16 oz. frozen fruit

16 oz. whole milk, plain yogurt

2 tbsp. honey, or more to taste

Whiz fruit in a food processor until finely chopped.  Add yogurt and honey.  Process until smooth.  Or combine everything in a blender and puree.

I like my hot chocolate rich but not too thick, dark but not bitter, silky smooth and slightly sweet.  High-quality ingredients are of the utmost importance here.  I use dutch-processed cocoa, which dissolves easily and has a lovely mahogany color.  If you can find a high fat version, so much the better.  And the chocolate you like best to eat will be the one you want to drink — velvety, mellow Callebaut and El Rey (around 60% cacao)  are my favorites.  If you prefer a fruity, acidic chocolate, try Valrhona or Scharffen Berger.

Perfect Hot Chocolate

Yield:  2 servings

1 1/2 c. whole milk

1 tbsp. granulated sugar (or light brown is nice, too)

1 tbsp. dutch-processed cocoa powder

1 oz. dark chocolate, finely chopped

Heat milk in a saucepan over medium heat.  Add sugar and cocoa powder, stirring with a whisk to dissolve.  When hot and steaming, remove pan from heat and whisk in chocolate.

hotchocolate3To make hot chocolate mix, combine 1/2 c. sugar, 1/2 c. cocoa powder, and 8 oz. chopped chocolate in a food processor and pulse until chocolate is very finely chopped and mixture looks fairly uniform.  Be careful not to run to the processor continuously for too long — the heat from the machine can melt the chocolate.    To serve, vigorously whisk a heaping spoonful or two into 6 ounces of hot milk.

Tonic and limes make fine cocktails, but for ushering out the final hours of the Old Year I like to raise the bar a little.  These fruity, simple syrups will keep in the fridge for weeks and are very versatile:  you can mix them with tonic or club soda and the liquor of your choice, or with sparking wine (we like cava, prosecco, and a Portugese wine called vinho verde as affordable alternatives to champagne), or just with seltzer for a festive, non-alcoholic drink.

Blackberry-mint Syrup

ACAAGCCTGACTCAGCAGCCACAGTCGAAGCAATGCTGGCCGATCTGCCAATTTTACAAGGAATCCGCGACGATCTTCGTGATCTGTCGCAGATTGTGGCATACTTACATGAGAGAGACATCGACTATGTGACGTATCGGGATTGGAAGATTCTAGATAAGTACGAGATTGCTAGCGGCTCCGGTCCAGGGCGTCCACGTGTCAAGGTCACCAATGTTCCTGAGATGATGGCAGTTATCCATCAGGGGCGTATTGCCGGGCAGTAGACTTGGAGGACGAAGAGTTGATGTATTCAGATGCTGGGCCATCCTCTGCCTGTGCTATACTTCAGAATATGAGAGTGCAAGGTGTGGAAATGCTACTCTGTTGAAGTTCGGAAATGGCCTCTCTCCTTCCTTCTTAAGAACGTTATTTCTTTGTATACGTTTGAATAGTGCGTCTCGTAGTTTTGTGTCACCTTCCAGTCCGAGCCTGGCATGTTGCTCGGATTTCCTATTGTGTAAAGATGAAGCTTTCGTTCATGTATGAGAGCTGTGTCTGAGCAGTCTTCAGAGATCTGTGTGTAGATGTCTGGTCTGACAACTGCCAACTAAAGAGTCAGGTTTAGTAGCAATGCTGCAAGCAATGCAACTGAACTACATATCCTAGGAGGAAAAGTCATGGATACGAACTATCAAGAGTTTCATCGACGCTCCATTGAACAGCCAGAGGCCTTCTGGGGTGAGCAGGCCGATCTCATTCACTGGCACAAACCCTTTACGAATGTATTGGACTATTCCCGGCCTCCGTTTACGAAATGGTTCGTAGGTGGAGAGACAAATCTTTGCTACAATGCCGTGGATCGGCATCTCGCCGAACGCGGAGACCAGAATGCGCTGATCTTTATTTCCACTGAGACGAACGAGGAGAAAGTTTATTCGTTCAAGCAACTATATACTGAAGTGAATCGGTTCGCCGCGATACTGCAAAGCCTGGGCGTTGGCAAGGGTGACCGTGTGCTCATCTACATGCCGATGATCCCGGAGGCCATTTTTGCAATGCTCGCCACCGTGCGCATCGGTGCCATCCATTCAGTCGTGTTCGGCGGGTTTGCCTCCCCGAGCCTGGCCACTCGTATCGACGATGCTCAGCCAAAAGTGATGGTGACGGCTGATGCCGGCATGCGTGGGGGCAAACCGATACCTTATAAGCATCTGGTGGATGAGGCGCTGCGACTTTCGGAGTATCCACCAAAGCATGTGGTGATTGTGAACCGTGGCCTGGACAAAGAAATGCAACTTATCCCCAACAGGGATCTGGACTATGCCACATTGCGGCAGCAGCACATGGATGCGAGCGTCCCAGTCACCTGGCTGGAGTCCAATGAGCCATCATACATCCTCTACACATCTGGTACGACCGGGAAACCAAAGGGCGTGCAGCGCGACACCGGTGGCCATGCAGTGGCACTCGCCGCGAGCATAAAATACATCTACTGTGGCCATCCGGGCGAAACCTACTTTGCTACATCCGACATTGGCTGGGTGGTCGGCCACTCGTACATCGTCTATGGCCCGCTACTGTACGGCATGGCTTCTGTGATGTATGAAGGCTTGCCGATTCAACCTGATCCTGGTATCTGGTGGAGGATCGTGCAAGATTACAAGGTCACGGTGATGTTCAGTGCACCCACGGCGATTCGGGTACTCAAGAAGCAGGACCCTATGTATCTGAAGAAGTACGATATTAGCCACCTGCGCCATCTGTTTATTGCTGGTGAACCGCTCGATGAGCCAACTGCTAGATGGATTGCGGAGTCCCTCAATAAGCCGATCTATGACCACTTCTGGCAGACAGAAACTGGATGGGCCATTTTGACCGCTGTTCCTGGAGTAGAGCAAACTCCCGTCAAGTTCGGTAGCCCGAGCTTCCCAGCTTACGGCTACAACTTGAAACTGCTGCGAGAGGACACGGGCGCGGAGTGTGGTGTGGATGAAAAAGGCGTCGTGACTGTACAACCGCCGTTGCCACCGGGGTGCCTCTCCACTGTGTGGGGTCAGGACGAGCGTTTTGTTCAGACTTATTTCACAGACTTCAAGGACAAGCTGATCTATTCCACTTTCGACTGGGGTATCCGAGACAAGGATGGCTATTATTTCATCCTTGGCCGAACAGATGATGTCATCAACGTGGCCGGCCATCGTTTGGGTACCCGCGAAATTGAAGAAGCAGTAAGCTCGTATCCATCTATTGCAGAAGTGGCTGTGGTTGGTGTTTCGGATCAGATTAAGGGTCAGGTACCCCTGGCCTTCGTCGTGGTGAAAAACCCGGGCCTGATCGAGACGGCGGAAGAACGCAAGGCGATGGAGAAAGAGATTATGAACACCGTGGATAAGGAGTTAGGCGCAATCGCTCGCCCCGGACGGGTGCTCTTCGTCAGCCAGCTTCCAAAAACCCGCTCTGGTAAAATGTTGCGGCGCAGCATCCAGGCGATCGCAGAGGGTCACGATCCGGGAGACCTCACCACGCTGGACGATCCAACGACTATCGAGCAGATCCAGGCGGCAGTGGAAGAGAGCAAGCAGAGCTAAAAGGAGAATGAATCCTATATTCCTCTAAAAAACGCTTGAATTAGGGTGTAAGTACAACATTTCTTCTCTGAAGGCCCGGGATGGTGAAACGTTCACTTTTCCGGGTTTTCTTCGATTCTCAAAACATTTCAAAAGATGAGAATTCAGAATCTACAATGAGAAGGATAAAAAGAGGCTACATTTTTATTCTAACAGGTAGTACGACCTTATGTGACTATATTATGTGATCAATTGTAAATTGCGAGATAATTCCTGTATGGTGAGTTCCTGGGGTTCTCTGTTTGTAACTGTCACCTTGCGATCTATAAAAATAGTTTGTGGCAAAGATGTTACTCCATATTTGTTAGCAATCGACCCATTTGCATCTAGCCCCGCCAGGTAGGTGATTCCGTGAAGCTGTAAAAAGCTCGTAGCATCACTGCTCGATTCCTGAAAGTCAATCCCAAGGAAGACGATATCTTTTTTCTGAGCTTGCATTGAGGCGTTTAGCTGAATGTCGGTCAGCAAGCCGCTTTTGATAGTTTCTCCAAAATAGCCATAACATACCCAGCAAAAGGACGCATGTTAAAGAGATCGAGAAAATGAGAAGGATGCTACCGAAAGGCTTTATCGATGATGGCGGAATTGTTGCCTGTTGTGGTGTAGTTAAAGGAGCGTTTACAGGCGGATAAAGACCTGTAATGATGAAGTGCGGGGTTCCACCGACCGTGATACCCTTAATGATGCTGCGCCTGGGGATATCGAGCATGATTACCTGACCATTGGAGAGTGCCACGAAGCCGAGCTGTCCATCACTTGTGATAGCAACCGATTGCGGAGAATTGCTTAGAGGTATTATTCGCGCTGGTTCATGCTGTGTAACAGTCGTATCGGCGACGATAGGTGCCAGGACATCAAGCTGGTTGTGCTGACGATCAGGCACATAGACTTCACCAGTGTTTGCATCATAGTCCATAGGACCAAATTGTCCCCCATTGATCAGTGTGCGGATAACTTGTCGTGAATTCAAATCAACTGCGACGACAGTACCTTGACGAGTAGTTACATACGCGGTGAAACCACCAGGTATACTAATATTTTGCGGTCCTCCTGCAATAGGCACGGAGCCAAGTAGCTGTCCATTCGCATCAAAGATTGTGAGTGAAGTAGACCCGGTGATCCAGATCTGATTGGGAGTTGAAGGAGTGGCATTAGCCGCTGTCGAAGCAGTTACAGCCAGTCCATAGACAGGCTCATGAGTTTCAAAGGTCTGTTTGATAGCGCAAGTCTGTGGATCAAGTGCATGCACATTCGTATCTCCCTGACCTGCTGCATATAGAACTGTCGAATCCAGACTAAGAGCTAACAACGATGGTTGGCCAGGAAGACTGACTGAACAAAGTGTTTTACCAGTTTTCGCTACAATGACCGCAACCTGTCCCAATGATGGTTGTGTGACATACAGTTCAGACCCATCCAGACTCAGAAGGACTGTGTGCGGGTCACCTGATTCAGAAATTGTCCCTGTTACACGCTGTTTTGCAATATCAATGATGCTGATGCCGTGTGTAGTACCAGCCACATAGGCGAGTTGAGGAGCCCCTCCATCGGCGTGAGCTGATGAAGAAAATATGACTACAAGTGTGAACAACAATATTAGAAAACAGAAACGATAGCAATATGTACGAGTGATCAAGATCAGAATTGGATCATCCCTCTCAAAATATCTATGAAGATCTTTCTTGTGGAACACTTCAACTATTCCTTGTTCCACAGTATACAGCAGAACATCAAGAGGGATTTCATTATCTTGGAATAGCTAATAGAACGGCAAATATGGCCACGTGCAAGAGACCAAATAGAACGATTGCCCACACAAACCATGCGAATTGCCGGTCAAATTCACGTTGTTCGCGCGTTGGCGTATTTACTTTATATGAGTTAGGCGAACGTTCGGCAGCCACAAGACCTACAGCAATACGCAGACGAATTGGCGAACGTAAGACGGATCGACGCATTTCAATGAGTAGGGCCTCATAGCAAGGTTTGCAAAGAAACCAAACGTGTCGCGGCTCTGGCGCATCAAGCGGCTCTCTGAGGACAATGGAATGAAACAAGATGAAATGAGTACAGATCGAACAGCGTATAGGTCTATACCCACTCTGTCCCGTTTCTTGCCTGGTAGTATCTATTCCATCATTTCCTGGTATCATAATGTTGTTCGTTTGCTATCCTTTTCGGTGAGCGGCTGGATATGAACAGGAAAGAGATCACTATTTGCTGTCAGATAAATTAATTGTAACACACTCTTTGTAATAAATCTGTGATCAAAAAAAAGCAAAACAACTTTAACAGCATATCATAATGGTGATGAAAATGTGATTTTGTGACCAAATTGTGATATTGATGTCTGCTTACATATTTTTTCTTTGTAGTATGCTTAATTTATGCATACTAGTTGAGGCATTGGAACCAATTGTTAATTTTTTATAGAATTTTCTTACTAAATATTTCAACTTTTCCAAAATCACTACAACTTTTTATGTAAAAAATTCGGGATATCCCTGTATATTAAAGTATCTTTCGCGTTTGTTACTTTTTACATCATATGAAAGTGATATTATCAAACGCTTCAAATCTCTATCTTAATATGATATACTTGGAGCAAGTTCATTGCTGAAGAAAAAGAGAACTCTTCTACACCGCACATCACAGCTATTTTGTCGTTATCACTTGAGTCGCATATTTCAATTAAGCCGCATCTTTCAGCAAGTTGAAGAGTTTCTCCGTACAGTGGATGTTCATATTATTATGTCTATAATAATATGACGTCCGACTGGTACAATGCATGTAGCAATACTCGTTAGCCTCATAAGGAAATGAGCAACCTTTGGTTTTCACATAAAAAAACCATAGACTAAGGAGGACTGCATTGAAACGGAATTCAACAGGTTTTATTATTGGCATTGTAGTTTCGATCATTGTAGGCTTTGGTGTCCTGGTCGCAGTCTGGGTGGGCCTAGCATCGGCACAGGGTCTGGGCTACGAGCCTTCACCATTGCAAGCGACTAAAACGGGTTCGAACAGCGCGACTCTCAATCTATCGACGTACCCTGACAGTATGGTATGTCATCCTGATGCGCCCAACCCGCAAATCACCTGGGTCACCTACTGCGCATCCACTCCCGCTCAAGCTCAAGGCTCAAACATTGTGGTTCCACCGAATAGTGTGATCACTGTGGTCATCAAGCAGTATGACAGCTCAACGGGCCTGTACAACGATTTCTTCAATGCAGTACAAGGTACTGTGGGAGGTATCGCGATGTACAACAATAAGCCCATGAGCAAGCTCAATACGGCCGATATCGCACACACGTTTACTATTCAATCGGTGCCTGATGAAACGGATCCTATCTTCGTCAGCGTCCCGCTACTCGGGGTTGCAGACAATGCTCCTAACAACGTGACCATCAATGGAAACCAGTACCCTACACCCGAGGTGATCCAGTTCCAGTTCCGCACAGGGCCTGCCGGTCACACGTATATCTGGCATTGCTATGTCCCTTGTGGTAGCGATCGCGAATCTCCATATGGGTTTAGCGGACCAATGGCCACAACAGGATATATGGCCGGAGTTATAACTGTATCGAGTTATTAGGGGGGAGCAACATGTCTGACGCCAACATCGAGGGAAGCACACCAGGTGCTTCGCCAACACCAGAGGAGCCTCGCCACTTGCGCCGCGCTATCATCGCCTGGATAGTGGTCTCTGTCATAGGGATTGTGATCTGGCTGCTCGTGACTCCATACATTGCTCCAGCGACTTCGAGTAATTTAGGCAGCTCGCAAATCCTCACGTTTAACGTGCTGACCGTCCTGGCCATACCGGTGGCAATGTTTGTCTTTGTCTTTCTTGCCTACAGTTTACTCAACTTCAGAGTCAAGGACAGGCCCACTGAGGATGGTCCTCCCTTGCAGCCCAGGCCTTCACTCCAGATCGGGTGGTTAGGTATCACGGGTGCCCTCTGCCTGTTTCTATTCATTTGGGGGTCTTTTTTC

1 quart fresh or frozen blackberries

1 1/2 c. sugar

1 c. water

1/4 c. fresh mint leaves (about 12)

Combine sugar, water, and berries in a saucepan and bring to a boil over medium-high heat, stirring to dissolve the sugar.  Reduce heat and simmer, stirring occasionally, until liquid is slightly thickened and berries begin to break down.  Remove from heat, stir in mint leaves, and let steep 15 minutes.
Strain mixture through a fine-meshed sieve, pressing on solids to extract as much liquid as possible, then refrigerate.  Serve chilled.

lemonsyrup2Simple Lemon Syrup

Yield: about 2 cups

1 1/2 c. sugar

1 c. water

1 c. freshly squeezed lemon juice

Bring sugar and water to a boil over medium-high heat, stirring to dissolve sugar.  Strain lemon juice into a heat-proof bowl, pour in sugar syrup, and stir to combine.  Let cool at room temperature, then refrigerate.  Serve chilled.

We have some cranberry-ginger shrub leftover from Christmas that we’ll be serving, too.  Happy New Year!

shrubglassMy friend Sarah gets credit for this ingenious gift idea.  A sweet-tart combination of fruit juice, sugar, and vinegar, the shrub is a versatile drink mix that’s easy to make.  To serve, fill a glass with ice, add a splash of shrub, and top off with carbonated water or club soda.  Add a shot of rum or brandy, if you like.  Or mix the shrub with sparkling wine instead.  Any way you fix it, it’s awfully refreshing.

Cranberry-ginger Shrub

Makes about 1 quart.

1 1/2 c. water

1 1/2 c. sugar

1 quart fresh cranberries

1 thumb-sized knob of fresh ginger, peeled and sliced

2 c. cider vinegar

shrubcook3Bring water and sugar to a boil, stirring to dissolve sugar.  Add cranberries and ginger, simmer 15 minutes.  Add vinegar, simmer 5 minutes more. Strain through a fine-meshed sieve set over a bowl, pressing on berries to release as much liquid as possible.  Transfer to a glass container and refrigerate up to a month.  Shake or stir before using.